If you’re just starting out in jazz improvisation, you may face the same dilemma that many beginning students of jazz have faced… and that is, “Just how can I go about getting started?”
This is a typical question, and one that I don’t think can be settled with any one, definitive answer. There are numerous ways to approach learning jazz improvisation. But for the beginner, I recommend keeping it as simple as possible when starting out.
But before we proceed further, I want to remove what has been a roadblock for a lot of beginning music students whose interest has gravitated toward jazz… that being the belief that “I just don’t think I have the innate talent to do this!”
The truth is that ANYONE can learn to improvise. There’s nothing “magical” about it. It’s not something that only a select few are capable of. It’s not just for those who’ve been given some special “gift” that the rest of us lack.
ALL western (that is, non-Asian) music… whether it’s Beethoven, Miles Davis, Brahms, Charlie Parker, Wagner, Louis Armstrong… rock, pop, country-western, bluegrass, or jazz… is built using the same elements: chords, arpeggios, scales, and rhythms.
Master those elements, and you’re well on your way to being able to improvise, which is in essence, a matter of “composing on-the-spot.”
So in this post I’m going to suggest two things to get you started as a beginner. Let’s begin with what might seem very simplistic, but yet is a very important step that must not be skipped
Listen to the Great Jazz Musicians
If you want to learn to improvise, an important first step is to “study” the work of those who have mastered the art. And you “study” their work by listening to their playing.
And by “listen to” I mean to REALLY listen attentively! I can’t emphasize this too strongly. Don’t just put on a recording, and then focus your attention elsewhere.
Focus your FULL attention on the lines they’re playing. See if you can memorize those lines, and sing them back. That way you’re internalizing what you’ve heard.
And even though you can’t yet pick up your instrument and play those lines, you’ll nevertheless get a feel for their styles, and begin memorizing some of those jazz lines & licks that you may later want to incorporate into your own solo improvisations.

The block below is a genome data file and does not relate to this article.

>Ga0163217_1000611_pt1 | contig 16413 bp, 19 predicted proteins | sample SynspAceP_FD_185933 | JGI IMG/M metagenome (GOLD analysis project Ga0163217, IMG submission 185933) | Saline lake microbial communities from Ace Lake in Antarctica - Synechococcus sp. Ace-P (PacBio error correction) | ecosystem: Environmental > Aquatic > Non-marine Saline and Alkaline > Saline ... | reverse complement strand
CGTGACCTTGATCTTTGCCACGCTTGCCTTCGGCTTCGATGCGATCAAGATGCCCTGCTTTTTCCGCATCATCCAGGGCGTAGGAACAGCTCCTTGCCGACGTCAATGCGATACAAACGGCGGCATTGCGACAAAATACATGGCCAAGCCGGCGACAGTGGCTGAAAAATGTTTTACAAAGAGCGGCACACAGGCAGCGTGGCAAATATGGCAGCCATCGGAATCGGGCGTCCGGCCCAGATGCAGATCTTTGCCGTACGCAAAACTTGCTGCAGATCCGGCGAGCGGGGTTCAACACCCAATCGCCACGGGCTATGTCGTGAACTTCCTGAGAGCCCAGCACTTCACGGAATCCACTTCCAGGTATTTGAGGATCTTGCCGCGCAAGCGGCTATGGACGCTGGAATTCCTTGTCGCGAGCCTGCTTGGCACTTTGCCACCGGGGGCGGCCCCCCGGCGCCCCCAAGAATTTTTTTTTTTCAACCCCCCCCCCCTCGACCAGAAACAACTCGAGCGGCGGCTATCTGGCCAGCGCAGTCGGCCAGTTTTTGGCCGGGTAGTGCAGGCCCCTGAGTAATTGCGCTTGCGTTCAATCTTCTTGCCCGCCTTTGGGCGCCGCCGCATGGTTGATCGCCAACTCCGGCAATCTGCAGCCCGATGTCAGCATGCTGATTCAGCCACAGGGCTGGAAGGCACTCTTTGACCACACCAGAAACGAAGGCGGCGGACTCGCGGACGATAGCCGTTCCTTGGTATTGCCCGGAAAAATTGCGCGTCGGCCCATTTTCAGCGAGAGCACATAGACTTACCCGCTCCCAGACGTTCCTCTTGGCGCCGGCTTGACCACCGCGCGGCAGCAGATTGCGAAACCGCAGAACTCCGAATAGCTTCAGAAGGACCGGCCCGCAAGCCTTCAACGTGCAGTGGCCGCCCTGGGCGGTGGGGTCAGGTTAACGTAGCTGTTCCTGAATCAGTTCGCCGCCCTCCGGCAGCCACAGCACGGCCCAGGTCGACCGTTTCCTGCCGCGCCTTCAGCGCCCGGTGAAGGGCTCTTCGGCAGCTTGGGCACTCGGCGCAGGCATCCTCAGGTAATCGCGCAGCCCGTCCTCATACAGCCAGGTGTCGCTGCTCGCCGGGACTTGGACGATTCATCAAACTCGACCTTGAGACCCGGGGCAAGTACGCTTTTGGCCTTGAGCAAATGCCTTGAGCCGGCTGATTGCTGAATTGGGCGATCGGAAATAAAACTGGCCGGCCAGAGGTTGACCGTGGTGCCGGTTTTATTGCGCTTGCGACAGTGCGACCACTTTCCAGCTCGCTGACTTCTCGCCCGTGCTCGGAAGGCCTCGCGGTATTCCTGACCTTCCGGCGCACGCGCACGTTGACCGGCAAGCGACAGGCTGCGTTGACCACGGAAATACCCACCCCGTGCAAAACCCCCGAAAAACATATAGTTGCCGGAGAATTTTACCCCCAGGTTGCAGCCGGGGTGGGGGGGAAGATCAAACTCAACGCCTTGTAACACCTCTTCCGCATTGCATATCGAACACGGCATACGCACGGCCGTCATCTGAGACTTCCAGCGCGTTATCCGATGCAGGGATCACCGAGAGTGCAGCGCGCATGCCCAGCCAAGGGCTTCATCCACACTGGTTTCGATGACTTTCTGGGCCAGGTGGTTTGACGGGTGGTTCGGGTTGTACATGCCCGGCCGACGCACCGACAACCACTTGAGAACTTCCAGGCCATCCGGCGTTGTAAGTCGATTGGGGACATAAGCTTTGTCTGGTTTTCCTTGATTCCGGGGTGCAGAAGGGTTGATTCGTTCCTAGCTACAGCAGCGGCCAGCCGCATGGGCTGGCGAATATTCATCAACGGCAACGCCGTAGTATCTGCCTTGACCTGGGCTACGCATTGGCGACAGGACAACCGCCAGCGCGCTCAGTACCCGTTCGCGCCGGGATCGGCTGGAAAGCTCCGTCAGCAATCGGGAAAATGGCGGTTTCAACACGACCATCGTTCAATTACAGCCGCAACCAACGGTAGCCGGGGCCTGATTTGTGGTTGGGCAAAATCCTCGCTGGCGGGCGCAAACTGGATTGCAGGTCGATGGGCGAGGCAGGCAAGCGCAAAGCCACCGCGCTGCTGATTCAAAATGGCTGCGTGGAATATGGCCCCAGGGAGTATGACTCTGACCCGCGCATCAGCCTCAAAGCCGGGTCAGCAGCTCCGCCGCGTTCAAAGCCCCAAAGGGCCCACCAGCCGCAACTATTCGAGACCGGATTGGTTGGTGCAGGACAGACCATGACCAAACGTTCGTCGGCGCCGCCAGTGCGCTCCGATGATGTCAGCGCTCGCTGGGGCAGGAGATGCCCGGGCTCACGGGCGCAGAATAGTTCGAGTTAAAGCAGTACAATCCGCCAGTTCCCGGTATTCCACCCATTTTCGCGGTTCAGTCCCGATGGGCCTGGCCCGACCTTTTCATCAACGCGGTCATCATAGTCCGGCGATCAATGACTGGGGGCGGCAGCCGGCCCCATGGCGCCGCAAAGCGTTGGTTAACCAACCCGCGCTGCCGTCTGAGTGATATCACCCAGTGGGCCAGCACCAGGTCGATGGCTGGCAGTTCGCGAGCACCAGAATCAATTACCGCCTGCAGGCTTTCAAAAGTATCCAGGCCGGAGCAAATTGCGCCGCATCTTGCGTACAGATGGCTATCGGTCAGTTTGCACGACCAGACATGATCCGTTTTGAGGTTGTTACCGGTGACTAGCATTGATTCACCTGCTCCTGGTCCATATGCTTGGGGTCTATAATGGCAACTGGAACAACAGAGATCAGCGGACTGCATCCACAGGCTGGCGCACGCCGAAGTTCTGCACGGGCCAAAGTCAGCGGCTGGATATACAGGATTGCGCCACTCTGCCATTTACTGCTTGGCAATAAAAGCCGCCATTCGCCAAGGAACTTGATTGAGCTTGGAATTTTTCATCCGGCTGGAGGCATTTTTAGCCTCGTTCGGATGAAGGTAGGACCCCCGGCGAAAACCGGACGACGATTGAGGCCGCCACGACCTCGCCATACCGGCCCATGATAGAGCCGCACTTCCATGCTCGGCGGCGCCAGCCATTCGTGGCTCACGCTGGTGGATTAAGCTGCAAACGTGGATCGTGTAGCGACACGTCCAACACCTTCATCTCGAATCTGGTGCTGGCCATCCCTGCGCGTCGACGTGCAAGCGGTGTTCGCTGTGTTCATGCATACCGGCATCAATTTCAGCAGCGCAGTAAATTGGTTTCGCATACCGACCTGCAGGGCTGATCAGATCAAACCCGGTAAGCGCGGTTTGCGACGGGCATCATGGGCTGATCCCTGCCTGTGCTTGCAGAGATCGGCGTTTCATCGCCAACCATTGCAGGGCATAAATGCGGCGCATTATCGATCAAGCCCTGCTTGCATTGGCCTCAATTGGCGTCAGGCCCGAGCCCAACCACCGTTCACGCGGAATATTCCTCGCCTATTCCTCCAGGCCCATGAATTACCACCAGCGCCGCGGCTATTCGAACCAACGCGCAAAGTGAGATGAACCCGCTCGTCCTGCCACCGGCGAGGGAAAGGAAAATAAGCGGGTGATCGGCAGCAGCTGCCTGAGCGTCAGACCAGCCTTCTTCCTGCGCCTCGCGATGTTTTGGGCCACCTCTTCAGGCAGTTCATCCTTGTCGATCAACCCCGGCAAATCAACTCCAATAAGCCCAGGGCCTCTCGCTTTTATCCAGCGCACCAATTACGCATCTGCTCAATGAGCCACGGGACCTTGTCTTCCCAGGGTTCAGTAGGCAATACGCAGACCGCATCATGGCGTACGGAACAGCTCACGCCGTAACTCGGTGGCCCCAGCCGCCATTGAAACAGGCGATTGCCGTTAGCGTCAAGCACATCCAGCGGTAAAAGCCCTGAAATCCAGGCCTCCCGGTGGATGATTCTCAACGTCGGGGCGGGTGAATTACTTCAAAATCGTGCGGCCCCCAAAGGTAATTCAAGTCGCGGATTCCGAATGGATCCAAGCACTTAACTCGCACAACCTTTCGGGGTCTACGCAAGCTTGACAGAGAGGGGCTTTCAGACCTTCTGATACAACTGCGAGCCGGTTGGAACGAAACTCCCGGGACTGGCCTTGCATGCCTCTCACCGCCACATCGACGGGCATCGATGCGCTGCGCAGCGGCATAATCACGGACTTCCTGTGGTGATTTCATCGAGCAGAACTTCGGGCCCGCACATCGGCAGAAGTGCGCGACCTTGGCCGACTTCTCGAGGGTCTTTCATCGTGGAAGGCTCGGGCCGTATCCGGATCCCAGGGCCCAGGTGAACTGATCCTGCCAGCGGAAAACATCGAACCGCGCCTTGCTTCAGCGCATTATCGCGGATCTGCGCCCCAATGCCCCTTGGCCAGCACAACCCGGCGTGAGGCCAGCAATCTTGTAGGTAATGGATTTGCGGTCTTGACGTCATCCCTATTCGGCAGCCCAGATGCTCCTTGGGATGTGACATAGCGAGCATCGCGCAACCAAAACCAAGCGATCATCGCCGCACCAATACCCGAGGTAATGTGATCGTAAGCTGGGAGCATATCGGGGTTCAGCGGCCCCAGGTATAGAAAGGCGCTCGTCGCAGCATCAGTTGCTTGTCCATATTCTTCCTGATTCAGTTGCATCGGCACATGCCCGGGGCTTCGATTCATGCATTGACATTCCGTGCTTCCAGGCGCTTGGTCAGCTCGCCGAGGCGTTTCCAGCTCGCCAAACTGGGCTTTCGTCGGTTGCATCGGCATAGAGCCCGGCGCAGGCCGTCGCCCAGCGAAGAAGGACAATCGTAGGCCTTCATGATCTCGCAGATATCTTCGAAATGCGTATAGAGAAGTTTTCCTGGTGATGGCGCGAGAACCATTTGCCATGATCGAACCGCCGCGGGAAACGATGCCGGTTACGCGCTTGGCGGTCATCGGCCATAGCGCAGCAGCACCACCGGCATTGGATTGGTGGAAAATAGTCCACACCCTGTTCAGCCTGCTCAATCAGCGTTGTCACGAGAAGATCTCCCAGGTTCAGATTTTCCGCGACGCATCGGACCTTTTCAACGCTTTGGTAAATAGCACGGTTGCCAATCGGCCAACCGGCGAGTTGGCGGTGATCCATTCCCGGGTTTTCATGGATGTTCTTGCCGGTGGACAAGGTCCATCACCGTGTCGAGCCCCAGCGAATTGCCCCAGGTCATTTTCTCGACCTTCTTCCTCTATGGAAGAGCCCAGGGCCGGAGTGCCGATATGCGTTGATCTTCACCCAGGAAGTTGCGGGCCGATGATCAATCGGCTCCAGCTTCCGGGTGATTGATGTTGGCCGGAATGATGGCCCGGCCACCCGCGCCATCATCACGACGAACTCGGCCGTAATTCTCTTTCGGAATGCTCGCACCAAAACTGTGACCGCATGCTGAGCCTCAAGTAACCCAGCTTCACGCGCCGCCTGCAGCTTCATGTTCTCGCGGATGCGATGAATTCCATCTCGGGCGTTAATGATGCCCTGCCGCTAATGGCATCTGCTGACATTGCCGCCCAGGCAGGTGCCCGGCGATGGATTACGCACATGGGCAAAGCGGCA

On a side note here: there’s nothing wrong with “stealing” the licks you’ve heard other musicians play. I don’t mean to copy everything they do exactly (that’s not what jazz is about), but rather to take bits and pieces of what you most like, and incorporate those into your own playing.
Let’s face it – none of us are likely to become anything more than a second-rate John Coltrane, Dizzy Gillespie, J. J. Johnson, or whoever. But you can take what you most admire from any (or all) of the jazz greats, and incorporate that into your own playing style, to become a first rate YOU!
I believe that should be the goal of all of us!
Pick a Simple Tune
Next, let’s pick a very simple tune, preferably one that you like. It doesn’t necessarily have to be a recognized “jazz tune.” It can be anything, so long as it’s not very complex.
But for now let’s pick one in a major key. We’ll get into minor keys in a subsequent post.
Some examples might be “Twinkle Twinkle, Little Star” “Happy Birthday” “Red River Valley” “Auld Lang Syne” etc. It can even be one of the hymns you learned in church. “Amazing Grace” for example, is one of my favorite pieces of all time.
I’m sure you can think of numerous others. And when you do, would you please list them in the comment box below this post, for the benefit of our other readers.
But for now, the example we’re going to use is “When the Saints Go Marchin’ In.”
Pick Your Easiest Key
Next, pick an easy key, the key in which you’re most comfortable. When I first started playing the trombone in 5th grade, the first scale I learned was the Bb Major scale.
So your “easiest key” is likely to be the one based on the first scale your ever learned. This will probably be the following:
Concert “C” instruments – flute, piano, bass, xylophone etc. – C Major or Bb Major
Concert “C” brass instruments reading bass clef – trombone, tuba – Bb Major
Bb instruments – trumpet, flugelhorn, tenor sax, soprano sax, clarinet – C Major
Eb instruments – alto sax, bari sax – G Major
But I’ve only presented this list as an example. If your “easiest key” isn’t the one I’ve listed above, then just choose the one that is
Review the Related Major Scale